Barbuda Day #19


It’s beginning to feel a bit like ground hog day around here every morning. Compare the primary post photo in the last several posts to see why I say that.

No new cases reported in Antigua/Barbuda.

No new regulations that we know of. Although there was a local update posted that clarified that swimming around your boat and paddle boarding are allowed. Or, rather seem to be allowed.

There are twenty boats in our anchorage and that number has not changed in a week. One of the boats is about 40’ long and seems to have six kids onboard. They are obviously friends with another boat with several kids onboard and these two boats seem to be spending most of the day on the beach. We are at the extreme end of the island where virtually no locals visit, but clearly a 24 hour stay at home lockdown does not include a “go play on the beach” clause.

Each day they seem to push things a bit farther and yesterday post sunset they had a bonfire on the beach!

We are trying to mind our own business, but ignoring the rules shows no respect for the locals and could put our ability to remain here in jeopardy. We will see what they do today. It may be time to have a chat soon.


Well, the Watermaker pump issue turned out to be a quick fix. For whatever reason the pumps are required to be mounted upside down, with the electrical components at the bottom. So any water or condensation runs down the pump body until it reaches the high pressure cutoff sensor at the bottom. These sensors got wet, corroded and failed long ago and I Mcguivered a workaround which basically hotwires the pumps and ignores the pressure switches. Yesterday’s problem was that one of my “Hotwire” connections had gotten wet and failed! No problem, fixed in only a couple minutes.

Next project was cleaning the decks. Long overdue by the way. Not much interesting here other than the fact that I initially forgot to close the hatch into Kim’s cabin and ended up pouring half a bucket of water into her cabin and all over her stuff. Not a very popular move!

Our final project was a Sunday evening sunset garbage run. I’d pay a bunch of money to have video of this one.

The swells are BIG right now with sets of huge waves breaking on the beach. With the dinghy loaded full of five bags of garbage, the three of us motored down to the local beach bar which has a garbage can that we may or may not have permission to use. At first the plan was to circle the dinghy outside the break and swim the garbage in. But, that seemed like a plan destined to fail. So, I cleverly had the ladies swim in with the idea that I would come in fast during a break between waves and they would be ready to grab the dinghy and quickly pull it up the beach to safety.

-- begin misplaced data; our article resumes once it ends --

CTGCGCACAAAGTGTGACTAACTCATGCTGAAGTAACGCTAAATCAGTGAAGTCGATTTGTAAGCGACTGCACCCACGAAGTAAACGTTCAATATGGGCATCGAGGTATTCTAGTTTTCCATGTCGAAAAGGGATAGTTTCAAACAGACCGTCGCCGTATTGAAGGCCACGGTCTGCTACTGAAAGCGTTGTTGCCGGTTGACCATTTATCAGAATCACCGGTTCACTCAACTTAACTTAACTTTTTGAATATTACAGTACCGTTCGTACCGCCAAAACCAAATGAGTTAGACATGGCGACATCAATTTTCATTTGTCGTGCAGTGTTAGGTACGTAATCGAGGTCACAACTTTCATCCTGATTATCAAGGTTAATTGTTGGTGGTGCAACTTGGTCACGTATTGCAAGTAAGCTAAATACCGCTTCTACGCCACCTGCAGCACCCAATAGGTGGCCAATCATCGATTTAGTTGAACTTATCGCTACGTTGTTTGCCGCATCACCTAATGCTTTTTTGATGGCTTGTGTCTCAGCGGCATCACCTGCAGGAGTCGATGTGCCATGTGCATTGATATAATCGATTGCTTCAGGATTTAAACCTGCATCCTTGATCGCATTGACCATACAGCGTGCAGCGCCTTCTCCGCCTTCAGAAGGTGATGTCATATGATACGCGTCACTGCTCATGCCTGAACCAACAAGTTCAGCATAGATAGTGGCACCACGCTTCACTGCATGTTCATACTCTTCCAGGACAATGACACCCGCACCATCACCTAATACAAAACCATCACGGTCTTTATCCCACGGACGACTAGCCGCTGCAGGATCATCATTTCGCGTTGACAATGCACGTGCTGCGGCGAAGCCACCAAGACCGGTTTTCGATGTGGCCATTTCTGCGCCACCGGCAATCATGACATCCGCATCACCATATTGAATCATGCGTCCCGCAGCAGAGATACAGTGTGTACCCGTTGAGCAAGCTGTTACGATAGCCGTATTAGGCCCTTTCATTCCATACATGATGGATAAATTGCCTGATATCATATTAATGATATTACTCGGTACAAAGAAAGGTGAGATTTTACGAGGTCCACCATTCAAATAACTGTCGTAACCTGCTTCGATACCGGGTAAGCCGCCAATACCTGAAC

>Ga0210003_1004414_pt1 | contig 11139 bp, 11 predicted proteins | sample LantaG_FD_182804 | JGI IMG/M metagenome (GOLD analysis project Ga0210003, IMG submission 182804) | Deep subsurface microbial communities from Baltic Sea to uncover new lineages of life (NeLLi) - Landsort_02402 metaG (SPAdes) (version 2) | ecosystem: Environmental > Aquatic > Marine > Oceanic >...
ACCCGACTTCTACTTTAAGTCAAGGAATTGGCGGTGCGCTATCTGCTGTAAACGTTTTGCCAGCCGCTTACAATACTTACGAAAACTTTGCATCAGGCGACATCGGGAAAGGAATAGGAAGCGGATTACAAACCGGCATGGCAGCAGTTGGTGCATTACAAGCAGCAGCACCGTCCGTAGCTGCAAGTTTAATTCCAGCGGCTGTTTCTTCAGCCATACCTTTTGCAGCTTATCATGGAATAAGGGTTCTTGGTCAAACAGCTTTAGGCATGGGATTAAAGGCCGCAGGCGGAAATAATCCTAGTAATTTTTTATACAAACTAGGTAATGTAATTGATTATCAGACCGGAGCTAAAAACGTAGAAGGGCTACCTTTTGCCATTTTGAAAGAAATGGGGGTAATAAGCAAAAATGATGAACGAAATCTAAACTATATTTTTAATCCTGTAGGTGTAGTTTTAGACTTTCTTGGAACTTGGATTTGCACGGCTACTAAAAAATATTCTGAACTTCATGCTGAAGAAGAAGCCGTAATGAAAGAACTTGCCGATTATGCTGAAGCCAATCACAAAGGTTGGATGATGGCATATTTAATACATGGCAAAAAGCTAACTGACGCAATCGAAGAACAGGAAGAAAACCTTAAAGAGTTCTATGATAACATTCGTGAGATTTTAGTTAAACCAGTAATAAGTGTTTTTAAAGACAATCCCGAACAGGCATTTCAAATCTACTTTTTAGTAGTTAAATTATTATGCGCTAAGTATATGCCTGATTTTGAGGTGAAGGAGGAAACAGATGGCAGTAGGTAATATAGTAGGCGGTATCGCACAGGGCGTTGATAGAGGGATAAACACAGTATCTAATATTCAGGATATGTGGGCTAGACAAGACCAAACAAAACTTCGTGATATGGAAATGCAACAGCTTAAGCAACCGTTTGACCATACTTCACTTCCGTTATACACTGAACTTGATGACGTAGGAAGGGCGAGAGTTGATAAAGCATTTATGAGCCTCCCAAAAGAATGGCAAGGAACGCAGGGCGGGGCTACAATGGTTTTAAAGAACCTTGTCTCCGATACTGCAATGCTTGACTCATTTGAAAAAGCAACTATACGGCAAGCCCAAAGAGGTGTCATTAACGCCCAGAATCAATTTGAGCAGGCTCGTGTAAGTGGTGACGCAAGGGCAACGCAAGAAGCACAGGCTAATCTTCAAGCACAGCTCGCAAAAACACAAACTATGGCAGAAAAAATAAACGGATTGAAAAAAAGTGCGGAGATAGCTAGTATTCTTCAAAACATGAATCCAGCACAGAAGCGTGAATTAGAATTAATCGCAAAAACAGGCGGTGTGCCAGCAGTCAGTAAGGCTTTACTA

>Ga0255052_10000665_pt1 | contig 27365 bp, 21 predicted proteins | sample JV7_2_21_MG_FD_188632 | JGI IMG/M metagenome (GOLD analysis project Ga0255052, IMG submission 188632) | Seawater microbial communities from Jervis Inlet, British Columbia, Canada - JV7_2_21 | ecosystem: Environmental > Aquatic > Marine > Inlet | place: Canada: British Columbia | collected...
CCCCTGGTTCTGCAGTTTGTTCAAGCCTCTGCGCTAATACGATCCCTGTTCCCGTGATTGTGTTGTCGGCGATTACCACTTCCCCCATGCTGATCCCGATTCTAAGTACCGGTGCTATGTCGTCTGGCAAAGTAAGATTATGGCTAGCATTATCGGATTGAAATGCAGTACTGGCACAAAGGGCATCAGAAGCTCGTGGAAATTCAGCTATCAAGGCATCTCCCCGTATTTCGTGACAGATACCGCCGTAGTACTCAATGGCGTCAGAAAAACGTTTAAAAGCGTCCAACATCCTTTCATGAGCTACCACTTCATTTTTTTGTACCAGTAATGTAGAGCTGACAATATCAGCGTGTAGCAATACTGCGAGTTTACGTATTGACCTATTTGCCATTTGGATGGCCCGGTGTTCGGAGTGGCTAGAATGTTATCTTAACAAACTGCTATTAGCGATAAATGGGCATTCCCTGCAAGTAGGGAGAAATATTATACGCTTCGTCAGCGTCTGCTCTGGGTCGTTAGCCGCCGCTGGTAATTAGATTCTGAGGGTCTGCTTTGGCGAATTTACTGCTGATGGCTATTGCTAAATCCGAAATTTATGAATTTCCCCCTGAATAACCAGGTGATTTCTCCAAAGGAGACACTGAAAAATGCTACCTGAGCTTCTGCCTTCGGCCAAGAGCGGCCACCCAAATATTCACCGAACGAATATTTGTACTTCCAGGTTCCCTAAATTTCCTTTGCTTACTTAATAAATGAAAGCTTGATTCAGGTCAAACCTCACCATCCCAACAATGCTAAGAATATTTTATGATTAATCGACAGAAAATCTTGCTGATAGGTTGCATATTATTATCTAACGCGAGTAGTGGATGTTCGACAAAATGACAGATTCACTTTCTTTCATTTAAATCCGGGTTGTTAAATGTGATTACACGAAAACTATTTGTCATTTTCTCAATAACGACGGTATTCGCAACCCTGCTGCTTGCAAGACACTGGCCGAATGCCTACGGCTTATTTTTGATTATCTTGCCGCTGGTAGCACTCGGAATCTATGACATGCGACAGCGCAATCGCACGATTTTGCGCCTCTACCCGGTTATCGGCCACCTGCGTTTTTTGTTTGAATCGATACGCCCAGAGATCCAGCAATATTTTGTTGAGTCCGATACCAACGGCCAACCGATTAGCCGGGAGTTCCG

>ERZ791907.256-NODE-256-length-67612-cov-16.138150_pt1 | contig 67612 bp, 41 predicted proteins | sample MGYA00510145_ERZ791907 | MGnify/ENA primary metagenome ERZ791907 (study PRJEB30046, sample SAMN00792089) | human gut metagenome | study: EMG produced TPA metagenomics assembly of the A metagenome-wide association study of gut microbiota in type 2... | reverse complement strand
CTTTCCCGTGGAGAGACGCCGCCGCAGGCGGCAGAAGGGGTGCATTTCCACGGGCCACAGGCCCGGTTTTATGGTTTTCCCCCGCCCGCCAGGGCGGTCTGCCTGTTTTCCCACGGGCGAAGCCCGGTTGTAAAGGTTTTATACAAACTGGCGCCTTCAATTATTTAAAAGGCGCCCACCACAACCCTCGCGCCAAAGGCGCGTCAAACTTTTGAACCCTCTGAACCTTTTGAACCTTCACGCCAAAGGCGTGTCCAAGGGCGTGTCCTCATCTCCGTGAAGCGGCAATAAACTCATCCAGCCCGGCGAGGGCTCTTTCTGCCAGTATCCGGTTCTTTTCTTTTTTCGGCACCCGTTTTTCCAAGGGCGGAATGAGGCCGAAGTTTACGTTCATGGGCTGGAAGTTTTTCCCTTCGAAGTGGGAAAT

Well, I thought I’d timed my approach to perfection and was on my way in when I clearly heard Deb yell “not now”. Maybe it was all those years of watching friends surf in San diego? I don’t know, she was right, but it was too late to stop. I turned to look back and what seemed like a four foot wall of water was just behind me. Oh shit! Total disaster seemed certain.

But, I got lucky and not through any skill caught the wave perfectly. Try to visualize this. That wave lifted me high in the air and I rode that sucker straight on into the beach at warp speed. Perfect landing! All good other than the fact that the boat was half full of water…

Our departure from the beach is another story. Maybe tomorrow.


Dinner onboard Bounty. Kim cooked us all some pasta with local hot peppers and a papaya salad. I was a bit worried that she might poison my meal after my mistake that afternoon but she doesn’t seem to hold a grudge. Good stuff!


  1. Good luck with your talk to the neighbours. You are right that their behaviour puts you at risk of being moved on. And yes we have all done the open hatch deck washing trick, Amanda gave me “that look” as I read that bit out.


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